Close hopes that film about gay Army officer 'will get people talking' Sounding off on 'Silence' TURNED ON IN L.A.

January 11, 1995|By David Zurawik | David Zurawik,Sun Television Critic

Los Angeles -- Serving in Silence: The Margarethe Cammermeyer Story" will likely be one of the most controversial made-for-TV movies of the year when it airs in February. Glenn Close, the film's star, says that's just fine.

"I hope this film will get people talking. I hope it will change opinions. I hope it will be very controversial," Close said yesterday during a press conference to promote the NBC film about about a highly decorated Army officer who was driven from the military for being a lesbian.

"I think television may be the most powerful force in our society today. And I want to reach as many people as possible and to reach them in their homes, among their loved ones," said Close, a five-time Oscar nominee and Tony Award winner who is currently appearing on Broadway in "Sunset Boulevard."

"I personally feel there is danger of great intolerance in this country right now," she said via satellite from New York, "and I seek out the kinds of stories that will educate people."

The controversy over "Serving in Silence," which will air Feb. 6, is already under way. So far, most of the talk centers on a lesbian kiss between Close, who plays Cammermeyer, and Judy Davis, who plays Cammermeyer's companion, Diane Divelbess.

The Family Defense Council, a conservative New York group, has demanded that NBC censor the kiss. NBC yesterday said that the kiss will stay in the film, which was produced by Barbra Streisand, Craig Zadan, Neil Meron and Close.

The general reaction of critics who were shown the film here was that the kiss is an integral part of a powerful and important film. The screenplay is written by Alison Cross, who won an Emmy for NBC's "Roe vs. Wade," a celebrated work of social conscience to which "Serving in Silence" can be favorably compared as a docudrama.

Cammermeyer, 51, was present yesterday to testify on behalf of the "docu" part of the docudrama. Some of the facts of her life include: being the divorced mother of four, winning a Bronze Star, earning a B.S. in nursing from the University of Maryland, College Park and a Ph.D. in nursing from the University of Washington, and achieving the rank of colonel and chief nurse of the Washington State National Guard.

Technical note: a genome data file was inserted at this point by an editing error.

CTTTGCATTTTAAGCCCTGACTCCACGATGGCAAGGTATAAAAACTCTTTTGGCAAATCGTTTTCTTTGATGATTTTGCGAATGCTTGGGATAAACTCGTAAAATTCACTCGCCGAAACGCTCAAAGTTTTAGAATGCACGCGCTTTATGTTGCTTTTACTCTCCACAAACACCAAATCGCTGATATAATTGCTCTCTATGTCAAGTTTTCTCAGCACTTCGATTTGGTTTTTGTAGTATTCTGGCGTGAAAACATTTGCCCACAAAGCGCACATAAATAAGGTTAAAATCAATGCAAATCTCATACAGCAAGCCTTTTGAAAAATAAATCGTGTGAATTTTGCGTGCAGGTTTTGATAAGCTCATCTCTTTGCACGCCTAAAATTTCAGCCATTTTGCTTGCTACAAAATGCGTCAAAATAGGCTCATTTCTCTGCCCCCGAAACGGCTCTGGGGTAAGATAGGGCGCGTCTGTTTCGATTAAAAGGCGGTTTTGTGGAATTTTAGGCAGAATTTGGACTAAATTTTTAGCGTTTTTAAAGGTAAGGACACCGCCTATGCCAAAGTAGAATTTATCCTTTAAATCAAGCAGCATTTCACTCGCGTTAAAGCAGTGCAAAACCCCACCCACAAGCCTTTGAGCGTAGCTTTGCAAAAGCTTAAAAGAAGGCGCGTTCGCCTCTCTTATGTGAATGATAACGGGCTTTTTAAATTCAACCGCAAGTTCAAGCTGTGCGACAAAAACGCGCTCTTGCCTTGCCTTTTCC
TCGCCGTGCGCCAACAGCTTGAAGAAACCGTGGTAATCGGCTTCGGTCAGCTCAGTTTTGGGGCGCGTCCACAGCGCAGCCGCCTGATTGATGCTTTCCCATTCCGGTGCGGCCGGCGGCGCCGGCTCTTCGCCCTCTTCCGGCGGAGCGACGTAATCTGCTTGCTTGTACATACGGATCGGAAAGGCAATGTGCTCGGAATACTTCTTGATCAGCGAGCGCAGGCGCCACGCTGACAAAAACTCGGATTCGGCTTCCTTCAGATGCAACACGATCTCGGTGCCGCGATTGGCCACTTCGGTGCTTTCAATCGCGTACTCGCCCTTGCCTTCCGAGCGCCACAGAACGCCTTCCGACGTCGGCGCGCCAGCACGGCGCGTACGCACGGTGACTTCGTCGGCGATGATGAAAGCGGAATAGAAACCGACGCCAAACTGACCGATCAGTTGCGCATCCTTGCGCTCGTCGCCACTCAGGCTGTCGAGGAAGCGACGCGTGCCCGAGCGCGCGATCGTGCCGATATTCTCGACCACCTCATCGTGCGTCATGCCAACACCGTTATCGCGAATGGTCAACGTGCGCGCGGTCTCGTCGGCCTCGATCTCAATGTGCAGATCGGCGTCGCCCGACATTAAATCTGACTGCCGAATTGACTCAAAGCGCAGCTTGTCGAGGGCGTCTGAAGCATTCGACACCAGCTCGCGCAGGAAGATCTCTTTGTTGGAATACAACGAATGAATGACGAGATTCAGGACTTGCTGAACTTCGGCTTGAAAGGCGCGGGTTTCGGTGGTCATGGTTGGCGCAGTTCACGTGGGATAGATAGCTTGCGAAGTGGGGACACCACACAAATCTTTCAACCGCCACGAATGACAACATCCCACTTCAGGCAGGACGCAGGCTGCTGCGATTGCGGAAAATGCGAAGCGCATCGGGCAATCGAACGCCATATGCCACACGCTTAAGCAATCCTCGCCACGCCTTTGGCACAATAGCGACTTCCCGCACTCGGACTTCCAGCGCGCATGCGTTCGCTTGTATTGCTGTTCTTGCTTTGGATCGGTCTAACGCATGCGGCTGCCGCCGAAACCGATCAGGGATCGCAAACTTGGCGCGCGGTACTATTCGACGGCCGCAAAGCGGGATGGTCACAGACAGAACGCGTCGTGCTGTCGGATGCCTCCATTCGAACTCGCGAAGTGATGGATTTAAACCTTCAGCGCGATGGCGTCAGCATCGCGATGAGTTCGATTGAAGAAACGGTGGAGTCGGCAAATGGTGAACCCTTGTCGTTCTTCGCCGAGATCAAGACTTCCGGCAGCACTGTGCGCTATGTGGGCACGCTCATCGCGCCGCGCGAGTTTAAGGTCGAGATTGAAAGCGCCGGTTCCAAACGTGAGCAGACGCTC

In 1992, Cammermeyer was discharged from the Army after 26 years of service because she admitted to being a lesbian.

"At the time when I was asked the question, there was not much talk about gays in the military," said Cammermeyer. "I never thought I'd have to choose between being honest and serving my country. I didn't think I'd lose my military career because of prejudice and hate."

She said she decided to fight her discharge because of the irrational fears surrounding gays in general and in the military specifically. Last summer, a federal judge reinstated her in the Guard, where she serves pending an appeal by the military.

Cammermeyer's journey from Norwegian immigrant to distinguished Army nurse to equal rights activist is detailed in her book "Serving in Silence" (Viking, $22.95).

Of the NBC film, she said: "This is an adaptation of my life. It's not totally my life, but there were parts of it where I both saw the actual shooting [on location in Vancouver] . . . and there were times where I had to leave. I could not tolerate to look at it the second time through because it is like any horrible experience -- when you see it again, it re-creates those same emotions."

Born in Oslo in 1942, she said she was "a bit offended" that Close was able to so accurately capture her emotions. "It was as if she were actually walking in my shoes when those emotions happened -- she portrayed it all so saliently."

Cammermeyer seemed genuinely shy during a private conversation at an NBC social Monday, and said she feels uncomfortable about publicly displaying her life in the movie.

Then why allow it to be made? "I came to understand that there really is a message that can be portrayed through media," she said. "When I was thrown out of the military, I tried to find some meaning in why that should have happened. And, perhaps, this is what I should be doing right now. I sort of decided that I don't have a right not to speak out."

Cammermeyer was dismissed from the Army under a regulation that stated a person will be removed from the military if "the member has stated that he/she is homosexual or bisexual." This occurred before President Clinton implemented a don't-ask-don't-tell policy.

Neither Cammermeyer nor Close was reluctant yesterday to speak out about the issues connected with "Serving in Silence."

Asked her opinion of the don't-ask-don't-tell policy, Cammermeyer said, "Well, it's pretty stupid. Why should one group of people [homosexuals] have to continue to serve in silence to be able to serve their country?"

Close was equally blunt when asked why she thinks there is still so much intolerance toward homosexuals in the military and society.

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